Faster info declassification a good first step to change

LAC, as Dagg, I, and others well-discovered, has become a typical unresponsive and obstinate bureaucratic agency quite willing to severely censor our tax-paid records under legislated secrecy claims.

Maynard’s scathing investigation report on LAC, released on April 26, 2022, readily confirms LAC’s unacceptable long wait-times to access requests, amounting to LAC regularly not meeting its legal obligation under access legislation.

The minister responsible for reporting on LAC activities, Heritage Minister Pablo Rodriguez, responded to Maynard’s report recommendations by refusing to take responsibility to correct LAC’s poor access-to-information services. He declined to put forward a strategic plan to quickly correct LAC’s laggard and disgraceful access-to-information record.

Maynard’s report scolded LAC and the Government of Canada (read the Treasury Board Secretariat, the Privy Council Office, and the Prime Minister’s Office) for not taking the lead to quickly declassify records it holds and receives from government agencies. Maynard recommended that the federal government establish a strong declassification directive as a crucial element to the functioning of access legislation.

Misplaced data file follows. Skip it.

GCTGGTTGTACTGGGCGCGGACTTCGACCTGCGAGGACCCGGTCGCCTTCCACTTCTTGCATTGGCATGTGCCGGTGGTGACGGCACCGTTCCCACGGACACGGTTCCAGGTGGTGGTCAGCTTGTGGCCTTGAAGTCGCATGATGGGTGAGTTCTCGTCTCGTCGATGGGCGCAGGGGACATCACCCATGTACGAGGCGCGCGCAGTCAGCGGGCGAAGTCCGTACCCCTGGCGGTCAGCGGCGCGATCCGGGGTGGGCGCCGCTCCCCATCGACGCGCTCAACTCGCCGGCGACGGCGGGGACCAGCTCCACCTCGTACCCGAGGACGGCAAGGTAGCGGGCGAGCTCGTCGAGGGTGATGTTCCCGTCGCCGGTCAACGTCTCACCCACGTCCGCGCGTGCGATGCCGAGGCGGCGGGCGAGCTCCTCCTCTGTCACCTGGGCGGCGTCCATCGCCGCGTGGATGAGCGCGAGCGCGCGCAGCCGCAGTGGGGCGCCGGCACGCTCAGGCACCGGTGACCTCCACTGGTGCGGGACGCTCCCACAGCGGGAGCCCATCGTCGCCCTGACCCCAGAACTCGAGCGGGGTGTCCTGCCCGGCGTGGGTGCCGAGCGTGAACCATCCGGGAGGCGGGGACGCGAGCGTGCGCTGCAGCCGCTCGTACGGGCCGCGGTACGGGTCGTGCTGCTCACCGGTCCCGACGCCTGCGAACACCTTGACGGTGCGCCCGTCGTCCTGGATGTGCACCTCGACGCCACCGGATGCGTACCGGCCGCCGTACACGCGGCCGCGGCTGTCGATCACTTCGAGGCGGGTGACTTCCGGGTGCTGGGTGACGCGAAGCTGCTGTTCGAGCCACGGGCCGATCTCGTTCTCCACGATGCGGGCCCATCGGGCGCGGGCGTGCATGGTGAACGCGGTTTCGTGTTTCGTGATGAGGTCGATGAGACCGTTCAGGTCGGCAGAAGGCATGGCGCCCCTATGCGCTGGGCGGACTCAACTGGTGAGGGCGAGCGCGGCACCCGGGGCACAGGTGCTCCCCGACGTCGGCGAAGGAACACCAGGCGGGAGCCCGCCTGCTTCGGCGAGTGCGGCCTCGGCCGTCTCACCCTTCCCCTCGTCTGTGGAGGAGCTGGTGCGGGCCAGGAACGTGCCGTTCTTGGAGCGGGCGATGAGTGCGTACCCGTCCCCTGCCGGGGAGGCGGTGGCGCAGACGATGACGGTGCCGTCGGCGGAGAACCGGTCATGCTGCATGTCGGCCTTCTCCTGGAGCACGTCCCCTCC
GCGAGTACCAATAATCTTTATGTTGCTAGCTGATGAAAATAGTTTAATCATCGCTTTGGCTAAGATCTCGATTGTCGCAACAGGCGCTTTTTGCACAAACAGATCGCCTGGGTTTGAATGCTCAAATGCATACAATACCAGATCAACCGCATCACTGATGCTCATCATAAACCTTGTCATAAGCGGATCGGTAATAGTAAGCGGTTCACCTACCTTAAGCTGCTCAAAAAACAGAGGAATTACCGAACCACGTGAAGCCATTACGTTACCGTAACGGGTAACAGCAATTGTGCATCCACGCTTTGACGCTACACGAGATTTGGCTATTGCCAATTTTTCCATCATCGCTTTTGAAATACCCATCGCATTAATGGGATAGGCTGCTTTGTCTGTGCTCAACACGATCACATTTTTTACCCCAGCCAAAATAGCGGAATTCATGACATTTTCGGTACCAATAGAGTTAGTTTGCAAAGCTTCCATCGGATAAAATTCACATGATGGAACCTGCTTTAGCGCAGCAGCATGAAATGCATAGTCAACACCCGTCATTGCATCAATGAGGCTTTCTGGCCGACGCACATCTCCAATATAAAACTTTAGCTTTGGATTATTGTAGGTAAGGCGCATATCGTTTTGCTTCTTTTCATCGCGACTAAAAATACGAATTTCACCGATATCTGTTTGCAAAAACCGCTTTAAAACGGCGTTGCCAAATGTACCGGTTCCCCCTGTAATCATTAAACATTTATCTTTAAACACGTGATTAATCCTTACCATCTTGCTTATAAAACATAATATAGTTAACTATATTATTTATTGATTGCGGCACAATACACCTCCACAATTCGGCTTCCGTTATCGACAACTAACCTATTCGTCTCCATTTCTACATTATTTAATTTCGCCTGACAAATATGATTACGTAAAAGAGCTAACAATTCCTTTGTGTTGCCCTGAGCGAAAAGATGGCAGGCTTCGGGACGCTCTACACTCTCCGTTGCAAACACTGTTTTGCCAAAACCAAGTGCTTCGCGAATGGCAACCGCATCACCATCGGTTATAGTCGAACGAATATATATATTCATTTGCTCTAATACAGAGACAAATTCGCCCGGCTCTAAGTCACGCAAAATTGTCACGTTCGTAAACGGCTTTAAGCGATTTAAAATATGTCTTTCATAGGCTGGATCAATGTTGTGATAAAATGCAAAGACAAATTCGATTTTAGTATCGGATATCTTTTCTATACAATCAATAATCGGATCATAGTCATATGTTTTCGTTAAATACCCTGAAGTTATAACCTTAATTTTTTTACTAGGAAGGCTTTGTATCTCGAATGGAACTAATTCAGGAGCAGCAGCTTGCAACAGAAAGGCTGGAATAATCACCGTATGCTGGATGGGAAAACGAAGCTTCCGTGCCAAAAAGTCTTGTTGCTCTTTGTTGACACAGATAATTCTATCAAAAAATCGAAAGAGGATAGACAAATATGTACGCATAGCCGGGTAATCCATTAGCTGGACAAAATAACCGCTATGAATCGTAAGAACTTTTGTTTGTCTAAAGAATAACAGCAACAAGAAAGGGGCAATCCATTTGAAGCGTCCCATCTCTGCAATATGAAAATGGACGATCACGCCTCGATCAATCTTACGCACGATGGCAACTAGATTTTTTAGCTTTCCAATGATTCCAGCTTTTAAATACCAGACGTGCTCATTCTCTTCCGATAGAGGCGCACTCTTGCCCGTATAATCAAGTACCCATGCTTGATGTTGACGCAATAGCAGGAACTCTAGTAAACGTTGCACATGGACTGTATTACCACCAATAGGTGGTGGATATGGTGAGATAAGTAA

However, LAC no longer seems up to the task of promptly declassifying those records it has in its possession. That’s even if agencies send any those records at all.

It would be helpful if the information commissioner could get tough on LAC for failing to declassify their records for public use on a timely basis, and if she, along with a rejuvenated LAC’s help, could penalize those government agencies that don’t bother to keep written records, that alter them, or that refuse to hand over records to LAC.

Another serious problem is that LAC quietly follows TBS’s 40-year practice of massive record destruction. Hundreds of thousands of draft records annually don’t make it at all to LAC as TBS orders agencies to regularly destroy draft transitory operational records.